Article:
What has been happening is that modernity is causing our habits of processing information to adapt so that we can more readily handle abstract concepts. So most of us have become more intelligent.  There is a social multiplier effect, which is aided and abetted by technology.  The example provided is basketball.  The televising of basketball games enabled everyone to see how the game was played by experts.  Young players try to model on the playground what they saw on television.

There are adverse effects of new technology, such as the spread of misinformation.  But there are also good effects as better ways of thinking and doing things can be readily communicated.

Flynn speaks of family effects.  Family effects include genes and the environment provided by the family.  A family of professionals will have a higher level of communication and will follow more media with better quality information.  These effects continue until the young adult leaves home.  Intelligence should continue to develop depending upon the environments in which she works and plays.  In good environments intelligence should continue to grow.  This growth can stop when people retire unless they continue to foster their cognitive development with mental and social activities that promote continued growth.

Healthy memory readers should immediately recognize that this is in consonance with the message that is repeated over and over in this blog.  Should you not have recognized this consonance, then you have a lot of remedial reading to do.  Start by entering “growth mindsets” into the search block of the healthy memory blog.

Dr. Flynn is 82 years old and provides an ideal individual to try to emulate.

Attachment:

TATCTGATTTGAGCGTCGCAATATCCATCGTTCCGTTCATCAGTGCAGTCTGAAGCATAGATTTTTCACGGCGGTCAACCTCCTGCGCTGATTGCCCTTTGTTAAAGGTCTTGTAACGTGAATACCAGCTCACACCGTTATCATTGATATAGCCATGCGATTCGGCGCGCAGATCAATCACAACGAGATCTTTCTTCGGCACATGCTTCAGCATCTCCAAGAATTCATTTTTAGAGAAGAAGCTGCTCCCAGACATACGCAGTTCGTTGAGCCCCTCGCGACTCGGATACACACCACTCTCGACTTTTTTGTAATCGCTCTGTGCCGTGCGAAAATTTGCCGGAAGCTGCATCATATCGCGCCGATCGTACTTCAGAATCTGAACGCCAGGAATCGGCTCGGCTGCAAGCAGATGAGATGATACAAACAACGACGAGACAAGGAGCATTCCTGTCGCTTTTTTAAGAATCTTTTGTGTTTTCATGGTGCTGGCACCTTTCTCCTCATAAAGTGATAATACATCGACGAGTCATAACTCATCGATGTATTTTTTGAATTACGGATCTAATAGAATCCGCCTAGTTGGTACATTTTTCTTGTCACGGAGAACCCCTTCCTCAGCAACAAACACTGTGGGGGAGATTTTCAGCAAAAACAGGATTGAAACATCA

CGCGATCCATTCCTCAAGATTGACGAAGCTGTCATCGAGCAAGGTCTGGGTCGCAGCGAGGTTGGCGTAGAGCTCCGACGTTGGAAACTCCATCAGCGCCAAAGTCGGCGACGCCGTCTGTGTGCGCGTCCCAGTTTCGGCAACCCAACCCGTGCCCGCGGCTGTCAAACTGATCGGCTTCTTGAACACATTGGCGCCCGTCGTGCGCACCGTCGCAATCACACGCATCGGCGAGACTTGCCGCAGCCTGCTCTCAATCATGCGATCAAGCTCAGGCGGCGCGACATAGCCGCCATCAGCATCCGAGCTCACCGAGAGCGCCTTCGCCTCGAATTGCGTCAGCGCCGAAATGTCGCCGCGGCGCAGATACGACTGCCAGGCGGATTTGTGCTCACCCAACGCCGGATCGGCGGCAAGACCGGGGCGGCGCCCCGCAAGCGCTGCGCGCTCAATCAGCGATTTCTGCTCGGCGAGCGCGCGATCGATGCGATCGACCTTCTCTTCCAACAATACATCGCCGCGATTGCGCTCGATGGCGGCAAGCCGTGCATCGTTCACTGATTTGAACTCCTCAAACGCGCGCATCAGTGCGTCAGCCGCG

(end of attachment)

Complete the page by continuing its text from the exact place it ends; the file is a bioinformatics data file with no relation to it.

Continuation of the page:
© Douglas Griffith and healthymemory.wordpress.com, 2016. Unauthorized use and/or duplication of this material without express and written permission from this blog’s author and/or owner is strictly prohibited. Excerpts and links may be used, provided that full and clear credit is given to Douglas Griffith and healthymemory.wordpress.com with appropriate and specific direction to the original content.

Nature vs. Nurture: Genetics, Environment, and Cognition

June 17, 2014

This is the title of Chapter 12 in Greenwood and Parasuman’s Nurturing the Older Brain and Mind. They begin the chapter with a quote from Rene Dubos, So Human an Animal. “Genetics and experiential factors shape the biological and behavioral manifestations of human life, but they do not suffice to account for the totatality of human nature. Man also enjoys a great degree of freedom in making decisions; he is par excellence the creature that can choose, eliminate, organize, and thereby create.”

It is unfortunate but all too often the nature vs nurture issue is regarded as a deterministic dichotomy. Behavioral geneticists have done studies, identical twins have been frequently used, to estimate topics such as how much is IQ determined by genetics and how much is determined by the environment. What these studies neglect is the interaction between genetics and the environment. Neither exists in isolation from the other. Behavior and performance are the result of the interaction between genes and the environment.

Fortunately molecular genetics provides an alternative approach to behavioral genetics. The molecular approach allows for the study of specific genes and their alleles. This research has found that a particular allele of the apolipoprotein E (APOE) gene is a major risk factor for the development of Alzheimer’s. Pay attention to the term “risk factor.” Rather than causing Alzheimer’s this particular allele increases the risk of suffering from the disease. Moreover, it is possible that age-related cognitive decline may occur only in those who possess one or two copies of this allele. It is estimated that this could include about 14% of the US population.

The weight of evidence from research on this allele suggests that this risk factor interacts with lifestyle factors. Carriers of this allele obtain a greater benefit from exercise than non-carriers for late-life cognitive functioning. This benefit is most strongly evidenced when the exercise is carried out in mid-life. Cognitive experience also confers stronger benefits on allele carriers than people who do not carrier the allele. Understand that cognitive experience benefits everyone, but it is even more beneficial for those carrying this threatening allele.